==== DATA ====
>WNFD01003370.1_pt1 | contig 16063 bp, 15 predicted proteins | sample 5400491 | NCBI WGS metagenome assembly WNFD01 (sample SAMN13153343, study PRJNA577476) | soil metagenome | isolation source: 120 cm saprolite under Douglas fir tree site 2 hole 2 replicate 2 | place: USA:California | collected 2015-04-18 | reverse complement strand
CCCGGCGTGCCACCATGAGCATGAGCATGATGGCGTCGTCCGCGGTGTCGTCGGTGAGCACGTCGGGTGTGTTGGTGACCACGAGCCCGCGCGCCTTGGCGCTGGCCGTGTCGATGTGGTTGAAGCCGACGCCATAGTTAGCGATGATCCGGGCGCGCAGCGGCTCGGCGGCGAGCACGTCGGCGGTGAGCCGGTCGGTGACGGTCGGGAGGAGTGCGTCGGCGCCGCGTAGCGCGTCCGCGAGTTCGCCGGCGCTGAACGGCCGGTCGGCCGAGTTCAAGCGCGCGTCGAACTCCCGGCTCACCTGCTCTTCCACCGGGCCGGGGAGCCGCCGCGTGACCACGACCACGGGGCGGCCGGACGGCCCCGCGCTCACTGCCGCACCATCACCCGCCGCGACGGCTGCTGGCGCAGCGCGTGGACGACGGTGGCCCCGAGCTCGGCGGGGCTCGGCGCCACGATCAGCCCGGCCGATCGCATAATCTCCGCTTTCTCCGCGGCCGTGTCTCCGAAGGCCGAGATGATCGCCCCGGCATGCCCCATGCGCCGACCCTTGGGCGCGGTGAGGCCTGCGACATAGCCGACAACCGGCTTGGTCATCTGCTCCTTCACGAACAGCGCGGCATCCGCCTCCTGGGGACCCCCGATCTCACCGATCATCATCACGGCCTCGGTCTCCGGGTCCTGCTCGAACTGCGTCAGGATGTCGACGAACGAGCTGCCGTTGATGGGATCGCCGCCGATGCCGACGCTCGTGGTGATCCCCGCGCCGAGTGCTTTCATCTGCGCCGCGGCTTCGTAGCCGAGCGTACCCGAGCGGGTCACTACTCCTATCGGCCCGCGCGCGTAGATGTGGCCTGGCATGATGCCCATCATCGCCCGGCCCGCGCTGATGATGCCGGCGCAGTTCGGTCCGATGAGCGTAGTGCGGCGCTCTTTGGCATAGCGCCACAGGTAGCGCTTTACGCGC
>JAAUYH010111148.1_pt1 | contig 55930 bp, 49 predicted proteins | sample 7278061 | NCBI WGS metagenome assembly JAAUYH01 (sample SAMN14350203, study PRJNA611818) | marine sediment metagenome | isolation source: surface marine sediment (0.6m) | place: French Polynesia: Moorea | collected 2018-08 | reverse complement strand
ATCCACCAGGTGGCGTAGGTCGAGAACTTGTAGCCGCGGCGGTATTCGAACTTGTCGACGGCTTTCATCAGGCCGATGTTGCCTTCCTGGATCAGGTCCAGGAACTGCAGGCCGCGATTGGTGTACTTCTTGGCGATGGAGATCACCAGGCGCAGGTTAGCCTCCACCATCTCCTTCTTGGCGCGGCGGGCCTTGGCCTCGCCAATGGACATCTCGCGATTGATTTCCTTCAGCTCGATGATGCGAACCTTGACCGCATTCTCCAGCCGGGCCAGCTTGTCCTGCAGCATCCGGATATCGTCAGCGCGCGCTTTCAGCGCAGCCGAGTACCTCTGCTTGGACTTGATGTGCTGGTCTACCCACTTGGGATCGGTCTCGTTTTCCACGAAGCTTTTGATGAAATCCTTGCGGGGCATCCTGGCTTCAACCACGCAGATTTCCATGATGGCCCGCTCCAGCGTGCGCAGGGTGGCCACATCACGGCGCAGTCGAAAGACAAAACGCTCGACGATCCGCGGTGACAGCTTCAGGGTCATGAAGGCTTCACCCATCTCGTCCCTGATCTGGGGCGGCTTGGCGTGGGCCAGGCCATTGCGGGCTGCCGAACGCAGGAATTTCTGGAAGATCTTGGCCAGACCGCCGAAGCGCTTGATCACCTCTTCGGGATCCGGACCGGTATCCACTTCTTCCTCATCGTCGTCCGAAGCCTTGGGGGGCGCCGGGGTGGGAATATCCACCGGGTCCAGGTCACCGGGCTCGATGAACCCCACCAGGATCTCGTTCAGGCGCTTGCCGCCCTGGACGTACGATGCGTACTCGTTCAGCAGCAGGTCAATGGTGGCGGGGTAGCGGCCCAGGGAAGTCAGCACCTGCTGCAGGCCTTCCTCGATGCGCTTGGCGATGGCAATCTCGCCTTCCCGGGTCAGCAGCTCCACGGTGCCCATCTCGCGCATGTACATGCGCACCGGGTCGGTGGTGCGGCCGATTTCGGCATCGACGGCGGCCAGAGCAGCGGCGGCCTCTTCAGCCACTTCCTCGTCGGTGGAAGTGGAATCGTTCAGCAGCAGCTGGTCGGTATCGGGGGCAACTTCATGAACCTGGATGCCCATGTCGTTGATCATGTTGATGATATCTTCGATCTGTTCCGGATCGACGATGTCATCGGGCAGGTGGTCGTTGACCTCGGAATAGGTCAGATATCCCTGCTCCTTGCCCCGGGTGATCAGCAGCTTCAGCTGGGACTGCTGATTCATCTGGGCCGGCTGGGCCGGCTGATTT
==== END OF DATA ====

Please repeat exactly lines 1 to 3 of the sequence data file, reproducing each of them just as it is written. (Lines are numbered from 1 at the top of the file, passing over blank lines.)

>WNFD01003370.1_pt1 | contig 16063 bp, 15 predicted proteins | sample 5400491 | NCBI WGS metagenome assembly WNFD01 (sample SAMN13153343, study PRJNA577476) | soil metagenome | isolation source: 120 cm saprolite under Douglas fir tree site 2 hole 2 replicate 2 | place: USA:California | collected 2015-04-18 | reverse complement strand
CCCGGCGTGCCACCATGAGCATGAGCATGATGGCGTCGTCCGCGGTGTCGTCGGTGAGCACGTCGGGTGTGTTGGTGACCACGAGCCCGCGCGCCTTGGCGCTGGCCGTGTCGATGTGGTTGAAGCCGACGCCATAGTTAGCGATGATCCGGGCGCGCAGCGGCTCGGCGGCGAGCACGTCGGCGGTGAGCCGGTCGGTGACGGTCGGGAGGAGTGCGTCGGCGCCGCGTAGCGCGTCCGCGAGTTCGCCGGCGCTGAACGGCCGGTCGGCCGAGTTCAAGCGCGCGTCGAACTCCCGGCTCACCTGCTCTTCCACCGGGCCGGGGAGCCGCCGCGTGACCACGACCACGGGGCGGCCGGACGGCCCCGCGCTCACTGCCGCACCATCACCCGCCGCGACGGCTGCTGGCGCAGCGCGTGGACGACGGTGGCCCCGAGCTCGGCGGGGCTCGGCGCCACGATCAGCCCGGCCGATCGCATAATCTCCGCTTTCTCCGCGGCCGTGTCTCCGAAGGCCGAGATGATCGCCCCGGCATGCCCCATGCGCCGACCCTTGGGCGCGGTGAGGCCTGCGACATAGCCGACAACCGGCTTGGTCATCTGCTCCTTCACGAACAGCGCGGCATCCGCCTCCTGGGGACCCCCGATCTCACCGATCATCATCACGGCCTCGGTCTCCGGGTCCTGCTCGAACTGCGTCAGGATGTCGACGAACGAGCTGCCGTTGATGGGATCGCCGCCGATGCCGACGCTCGTGGTGATCCCCGCGCCGAGTGCTTTCATCTGCGCCGCGGCTTCGTAGCCGAGCGTACCCGAGCGGGTCACTACTCCTATCGGCCCGCGCGCGTAGATGTGGCCTGGCATGATGCCCATCATCGCCCGGCCCGCGCTGATGATGCCGGCGCAGTTCGGTCCGATGAGCGTAGTGCGGCGCTCTTTGGCATAGCGCCACAGGTAGCGCTTTACGCGC
>JAAUYH010111148.1_pt1 | contig 55930 bp, 49 predicted proteins | sample 7278061 | NCBI WGS metagenome assembly JAAUYH01 (sample SAMN14350203, study PRJNA611818) | marine sediment metagenome | isolation source: surface marine sediment (0.6m) | place: French Polynesia: Moorea | collected 2018-08 | reverse complement strand